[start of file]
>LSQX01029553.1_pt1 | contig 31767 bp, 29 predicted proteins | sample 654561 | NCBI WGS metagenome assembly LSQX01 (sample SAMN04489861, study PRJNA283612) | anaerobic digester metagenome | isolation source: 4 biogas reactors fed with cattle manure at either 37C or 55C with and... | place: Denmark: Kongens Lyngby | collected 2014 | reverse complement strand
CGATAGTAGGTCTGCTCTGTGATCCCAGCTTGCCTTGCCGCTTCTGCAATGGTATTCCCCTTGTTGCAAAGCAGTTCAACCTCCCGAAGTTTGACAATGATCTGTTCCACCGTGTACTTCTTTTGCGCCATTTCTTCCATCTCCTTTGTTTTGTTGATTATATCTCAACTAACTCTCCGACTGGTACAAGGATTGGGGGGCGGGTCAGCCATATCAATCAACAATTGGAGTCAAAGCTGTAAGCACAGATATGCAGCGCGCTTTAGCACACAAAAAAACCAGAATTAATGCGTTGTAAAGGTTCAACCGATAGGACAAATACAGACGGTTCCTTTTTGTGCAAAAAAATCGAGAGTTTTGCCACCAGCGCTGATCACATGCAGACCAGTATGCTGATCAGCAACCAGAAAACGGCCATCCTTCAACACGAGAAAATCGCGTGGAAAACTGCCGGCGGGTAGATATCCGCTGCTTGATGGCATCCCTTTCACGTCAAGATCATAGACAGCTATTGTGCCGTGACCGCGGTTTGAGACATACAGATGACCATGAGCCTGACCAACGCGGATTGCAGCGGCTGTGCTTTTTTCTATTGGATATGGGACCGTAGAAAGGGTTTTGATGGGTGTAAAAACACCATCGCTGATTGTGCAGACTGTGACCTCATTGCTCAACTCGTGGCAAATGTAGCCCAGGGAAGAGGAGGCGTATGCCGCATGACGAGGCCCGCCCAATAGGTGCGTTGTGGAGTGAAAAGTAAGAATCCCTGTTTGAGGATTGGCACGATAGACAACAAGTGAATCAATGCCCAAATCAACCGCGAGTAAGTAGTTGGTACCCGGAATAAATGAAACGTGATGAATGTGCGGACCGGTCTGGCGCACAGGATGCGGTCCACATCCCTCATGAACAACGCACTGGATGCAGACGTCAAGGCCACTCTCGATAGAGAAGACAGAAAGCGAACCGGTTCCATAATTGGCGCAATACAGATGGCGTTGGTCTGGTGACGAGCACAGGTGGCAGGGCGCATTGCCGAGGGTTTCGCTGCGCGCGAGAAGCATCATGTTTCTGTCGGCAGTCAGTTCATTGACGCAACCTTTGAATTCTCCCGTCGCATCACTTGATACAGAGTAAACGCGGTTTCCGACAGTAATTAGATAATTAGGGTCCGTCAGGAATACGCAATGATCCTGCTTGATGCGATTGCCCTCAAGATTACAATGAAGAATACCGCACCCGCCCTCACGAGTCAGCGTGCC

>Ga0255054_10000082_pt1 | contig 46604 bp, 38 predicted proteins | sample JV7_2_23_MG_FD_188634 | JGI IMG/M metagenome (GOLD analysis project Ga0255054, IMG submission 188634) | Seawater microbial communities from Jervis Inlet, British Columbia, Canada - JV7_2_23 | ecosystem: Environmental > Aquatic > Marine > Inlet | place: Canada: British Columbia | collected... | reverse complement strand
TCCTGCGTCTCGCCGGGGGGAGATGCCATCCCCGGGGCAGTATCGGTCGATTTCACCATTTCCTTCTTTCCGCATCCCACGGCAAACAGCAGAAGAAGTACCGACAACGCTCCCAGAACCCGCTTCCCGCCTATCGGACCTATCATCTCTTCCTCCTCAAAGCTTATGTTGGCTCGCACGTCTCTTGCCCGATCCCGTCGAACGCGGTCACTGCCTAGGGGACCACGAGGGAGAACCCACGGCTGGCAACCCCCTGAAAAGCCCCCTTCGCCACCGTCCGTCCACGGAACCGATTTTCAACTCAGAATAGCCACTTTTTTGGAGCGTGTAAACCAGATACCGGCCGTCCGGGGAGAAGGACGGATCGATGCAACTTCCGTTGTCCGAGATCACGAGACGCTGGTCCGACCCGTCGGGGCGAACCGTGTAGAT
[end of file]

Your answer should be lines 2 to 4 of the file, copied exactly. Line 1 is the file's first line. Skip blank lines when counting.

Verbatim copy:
CGATAGTAGGTCTGCTCTGTGATCCCAGCTTGCCTTGCCGCTTCTGCAATGGTATTCCCCTTGTTGCAAAGCAGTTCAACCTCCCGAAGTTTGACAATGATCTGTTCCACCGTGTACTTCTTTTGCGCCATTTCTTCCATCTCCTTTGTTTTGTTGATTATATCTCAACTAACTCTCCGACTGGTACAAGGATTGGGGGGCGGGTCAGCCATATCAATCAACAATTGGAGTCAAAGCTGTAAGCACAGATATGCAGCGCGCTTTAGCACACAAAAAAACCAGAATTAATGCGTTGTAAAGGTTCAACCGATAGGACAAATACAGACGGTTCCTTTTTGTGCAAAAAAATCGAGAGTTTTGCCACCAGCGCTGATCACATGCAGACCAGTATGCTGATCAGCAACCAGAAAACGGCCATCCTTCAACACGAGAAAATCGCGTGGAAAACTGCCGGCGGGTAGATATCCGCTGCTTGATGGCATCCCTTTCACGTCAAGATCATAGACAGCTATTGTGCCGTGACCGCGGTTTGAGACATACAGATGACCATGAGCCTGACCAACGCGGATTGCAGCGGCTGTGCTTTTTTCTATTGGATATGGGACCGTAGAAAGGGTTTTGATGGGTGTAAAAACACCATCGCTGATTGTGCAGACTGTGACCTCATTGCTCAACTCGTGGCAAATGTAGCCCAGGGAAGAGGAGGCGTATGCCGCATGACGAGGCCCGCCCAATAGGTGCGTTGTGGAGTGAAAAGTAAGAATCCCTGTTTGAGGATTGGCACGATAGACAACAAGTGAATCAATGCCCAAATCAACCGCGAGTAAGTAGTTGGTACCCGGAATAAATGAAACGTGATGAATGTGCGGACCGGTCTGGCGCACAGGATGCGGTCCACATCCCTCATGAACAACGCACTGGATGCAGACGTCAAGGCCACTCTCGATAGAGAAGACAGAAAGCGAACCGGTTCCATAATTGGCGCAATACAGATGGCGTTGGTCTGGTGACGAGCACAGGTGGCAGGGCGCATTGCCGAGGGTTTCGCTGCGCGCGAGAAGCATCATGTTTCTGTCGGCAGTCAGTTCATTGACGCAACCTTTGAATTCTCCCGTCGCATCACTTGATACAGAGTAAACGCGGTTTCCGACAGTAATTAGATAATTAGGGTCCGTCAGGAATACGCAATGATCCTGCTTGATGCGATTGCCCTCAAGATTACAATGAAGAATACCGCACCCGCCCTCACGAGTCAGCGTGCC

>Ga0255054_10000082_pt1 | contig 46604 bp, 38 predicted proteins | sample JV7_2_23_MG_FD_188634 | JGI IMG/M metagenome (GOLD analysis project Ga0255054, IMG submission 188634) | Seawater microbial communities from Jervis Inlet, British Columbia, Canada - JV7_2_23 | ecosystem: Environmental > Aquatic > Marine > Inlet | place: Canada: British Columbia | collected... | reverse complement strand
TCCTGCGTCTCGCCGGGGGGAGATGCCATCCCCGGGGCAGTATCGGTCGATTTCACCATTTCCTTCTTTCCGCATCCCACGGCAAACAGCAGAAGAAGTACCGACAACGCTCCCAGAACCCGCTTCCCGCCTATCGGACCTATCATCTCTTCCTCCTCAAAGCTTATGTTGGCTCGCACGTCTCTTGCCCGATCCCGTCGAACGCGGTCACTGCCTAGGGGACCACGAGGGAGAACCCACGGCTGGCAACCCCCTGAAAAGCCCCCTTCGCCACCGTCCGTCCACGGAACCGATTTTCAACTCAGAATAGCCACTTTTTTGGAGCGTGTAAACCAGATACCGGCCGTCCGGGGAGAAGGACGGATCGATGCAACTTCCGTTGTCCGAGATCACGAGACGCTGGTCCGACCCGTCGGGGCGAACCGTGTAGAT